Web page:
Violence and Active Shooter Events
Nearly two million American workers report having been victims of workplace violence each year.
* course numbers may vary by facility
People around the world are deeply saddened and troubled by deadly attacks occurring over the past several months and years. Perpetrators of these events choose multiple different methods to carry out their attacks, but firearms are the most prevalent. Although the likelihood of being directly involved in an active shooter event is extremely low, the numerous occurrences of these stories in news reports, social media and daily conversations, can lead to an exaggerated sense of their frequency – and that leads to feelings of greater vulnerability and fear. Preparedness and training significantly reduces stress and anxiety levels and organizations should take active steps to plan for all types of emergencies – including active shooter events.
The United States Department of Homeland Security defines an Active Shooter as an individual actively engaged in killing or attempting to kill people in a confined and populated area.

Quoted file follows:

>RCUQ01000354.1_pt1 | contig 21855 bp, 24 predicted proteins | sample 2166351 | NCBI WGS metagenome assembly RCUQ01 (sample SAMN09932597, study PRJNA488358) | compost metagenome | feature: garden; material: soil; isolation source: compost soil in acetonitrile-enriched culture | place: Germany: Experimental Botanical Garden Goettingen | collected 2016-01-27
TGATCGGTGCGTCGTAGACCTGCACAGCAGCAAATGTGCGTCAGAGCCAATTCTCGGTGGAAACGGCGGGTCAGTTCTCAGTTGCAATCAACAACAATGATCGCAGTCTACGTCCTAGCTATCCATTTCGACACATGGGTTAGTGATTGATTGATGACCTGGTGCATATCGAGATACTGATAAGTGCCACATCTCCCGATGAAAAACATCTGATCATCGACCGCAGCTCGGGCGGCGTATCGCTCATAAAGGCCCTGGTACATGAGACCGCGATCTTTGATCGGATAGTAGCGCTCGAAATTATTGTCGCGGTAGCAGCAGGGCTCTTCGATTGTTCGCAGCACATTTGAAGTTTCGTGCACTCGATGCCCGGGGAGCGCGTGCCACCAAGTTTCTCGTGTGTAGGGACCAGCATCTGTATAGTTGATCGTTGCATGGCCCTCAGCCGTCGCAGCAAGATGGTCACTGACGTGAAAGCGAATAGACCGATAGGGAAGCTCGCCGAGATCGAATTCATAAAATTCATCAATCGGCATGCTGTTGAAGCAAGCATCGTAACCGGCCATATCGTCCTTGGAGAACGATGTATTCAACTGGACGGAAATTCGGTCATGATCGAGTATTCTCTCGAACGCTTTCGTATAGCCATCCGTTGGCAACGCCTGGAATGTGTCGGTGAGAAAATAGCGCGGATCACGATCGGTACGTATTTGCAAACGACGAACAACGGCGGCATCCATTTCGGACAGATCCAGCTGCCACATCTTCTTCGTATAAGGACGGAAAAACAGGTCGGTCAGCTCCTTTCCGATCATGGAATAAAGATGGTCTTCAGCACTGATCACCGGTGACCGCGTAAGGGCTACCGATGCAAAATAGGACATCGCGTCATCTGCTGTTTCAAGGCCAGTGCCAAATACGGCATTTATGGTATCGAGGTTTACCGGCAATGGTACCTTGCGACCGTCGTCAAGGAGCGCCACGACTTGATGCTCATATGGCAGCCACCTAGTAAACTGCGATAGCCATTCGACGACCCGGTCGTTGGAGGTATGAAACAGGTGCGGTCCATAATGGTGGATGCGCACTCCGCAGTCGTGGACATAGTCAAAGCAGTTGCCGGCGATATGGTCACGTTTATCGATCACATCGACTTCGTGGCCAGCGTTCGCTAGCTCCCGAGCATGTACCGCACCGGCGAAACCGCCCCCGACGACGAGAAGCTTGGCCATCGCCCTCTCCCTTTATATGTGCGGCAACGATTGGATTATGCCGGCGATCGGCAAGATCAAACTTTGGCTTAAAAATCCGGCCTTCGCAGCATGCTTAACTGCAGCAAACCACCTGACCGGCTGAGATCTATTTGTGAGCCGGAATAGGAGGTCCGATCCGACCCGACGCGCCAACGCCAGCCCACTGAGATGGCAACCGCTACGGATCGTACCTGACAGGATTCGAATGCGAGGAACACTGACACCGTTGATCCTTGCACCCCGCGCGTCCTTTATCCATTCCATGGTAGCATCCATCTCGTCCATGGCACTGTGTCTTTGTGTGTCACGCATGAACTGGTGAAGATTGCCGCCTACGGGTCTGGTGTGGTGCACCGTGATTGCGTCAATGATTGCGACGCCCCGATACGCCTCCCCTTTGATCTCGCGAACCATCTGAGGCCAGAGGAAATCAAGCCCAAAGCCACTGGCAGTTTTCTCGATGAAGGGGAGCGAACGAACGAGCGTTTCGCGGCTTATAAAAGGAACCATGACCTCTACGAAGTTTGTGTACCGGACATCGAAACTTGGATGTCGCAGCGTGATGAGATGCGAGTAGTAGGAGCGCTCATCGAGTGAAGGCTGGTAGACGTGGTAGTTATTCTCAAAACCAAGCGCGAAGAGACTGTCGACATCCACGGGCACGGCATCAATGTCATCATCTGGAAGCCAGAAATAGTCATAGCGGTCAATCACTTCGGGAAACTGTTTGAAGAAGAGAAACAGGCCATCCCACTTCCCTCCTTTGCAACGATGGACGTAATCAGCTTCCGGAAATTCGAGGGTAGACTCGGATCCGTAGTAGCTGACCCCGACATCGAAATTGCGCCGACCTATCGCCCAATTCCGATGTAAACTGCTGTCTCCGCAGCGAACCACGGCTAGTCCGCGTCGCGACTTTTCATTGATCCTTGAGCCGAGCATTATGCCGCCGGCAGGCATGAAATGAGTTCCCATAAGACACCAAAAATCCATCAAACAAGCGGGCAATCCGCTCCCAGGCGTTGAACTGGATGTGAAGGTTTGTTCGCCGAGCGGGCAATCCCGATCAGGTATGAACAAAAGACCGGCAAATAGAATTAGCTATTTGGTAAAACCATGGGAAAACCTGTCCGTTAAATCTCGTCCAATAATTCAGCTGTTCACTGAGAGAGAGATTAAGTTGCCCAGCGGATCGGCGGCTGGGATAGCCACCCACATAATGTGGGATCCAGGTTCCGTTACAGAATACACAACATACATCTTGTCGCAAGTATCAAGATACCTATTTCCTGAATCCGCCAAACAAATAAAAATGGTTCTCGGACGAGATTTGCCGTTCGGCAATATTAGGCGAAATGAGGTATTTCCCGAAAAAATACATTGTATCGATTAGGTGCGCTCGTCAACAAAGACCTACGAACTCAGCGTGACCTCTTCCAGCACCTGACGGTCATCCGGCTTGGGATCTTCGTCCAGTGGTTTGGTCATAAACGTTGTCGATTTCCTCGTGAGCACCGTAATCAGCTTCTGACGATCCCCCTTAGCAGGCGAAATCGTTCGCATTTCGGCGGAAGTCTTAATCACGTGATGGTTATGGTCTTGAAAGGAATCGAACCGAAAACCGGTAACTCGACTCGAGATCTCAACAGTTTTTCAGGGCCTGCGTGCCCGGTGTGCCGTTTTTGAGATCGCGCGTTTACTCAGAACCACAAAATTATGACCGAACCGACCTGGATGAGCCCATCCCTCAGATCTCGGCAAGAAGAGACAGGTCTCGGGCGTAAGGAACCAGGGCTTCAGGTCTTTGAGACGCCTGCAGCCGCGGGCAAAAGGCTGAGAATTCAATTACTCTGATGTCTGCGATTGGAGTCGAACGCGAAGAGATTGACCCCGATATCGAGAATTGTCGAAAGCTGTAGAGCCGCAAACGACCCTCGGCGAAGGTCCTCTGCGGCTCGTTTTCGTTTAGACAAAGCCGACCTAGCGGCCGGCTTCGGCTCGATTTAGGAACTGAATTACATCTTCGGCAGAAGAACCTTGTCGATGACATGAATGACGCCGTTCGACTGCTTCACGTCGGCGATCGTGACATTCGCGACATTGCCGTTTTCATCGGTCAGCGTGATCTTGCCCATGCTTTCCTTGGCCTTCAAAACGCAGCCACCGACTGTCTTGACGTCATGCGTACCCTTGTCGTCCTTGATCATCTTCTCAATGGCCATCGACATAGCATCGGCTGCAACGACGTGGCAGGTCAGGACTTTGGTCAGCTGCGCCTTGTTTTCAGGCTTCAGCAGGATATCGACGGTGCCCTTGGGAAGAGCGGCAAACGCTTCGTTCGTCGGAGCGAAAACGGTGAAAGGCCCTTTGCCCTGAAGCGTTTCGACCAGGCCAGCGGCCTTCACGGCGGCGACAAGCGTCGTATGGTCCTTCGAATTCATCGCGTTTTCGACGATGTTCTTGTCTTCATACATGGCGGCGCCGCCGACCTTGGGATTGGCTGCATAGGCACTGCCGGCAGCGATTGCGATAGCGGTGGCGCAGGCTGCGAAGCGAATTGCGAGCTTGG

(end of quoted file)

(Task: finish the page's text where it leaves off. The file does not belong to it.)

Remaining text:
According to the workplace violence prevention coordinator at the National Institute for Occupational Safety and Health (NIOSH), hospital-based shootings are a relatively rare event, but have sharply increased over the past ten years. Of the incidents that occurred 2000 to 2011 (Annals of Emergency Medicine, 2012):
Because active shooter events are unpredictable and evolve quickly, the natural human reaction is disbelief, anxiety and fear. Noise from alarms, gunfire and people shouting and screaming can increase confusion and chaos. Preparedness training on what to do in these events can help staff quickly gain composure and take the best actions to protect themselves and others. The Department of Health and Human Services (HHS) recommends healthcare workers be taught the easy-to-remember mantra: Run, Hide, Fight.
Run – If safe to do so, the first course of action should be to run out of the building and far away to a safe location.
Hide – If running is not a safe option, hide in a safe place.
Fight – If running or hiding are not safe options, adults in immediate danger should consider trying to disrupt or incapacitate the shooter using aggressive force and items such as fire extinguishers, chairs, etc.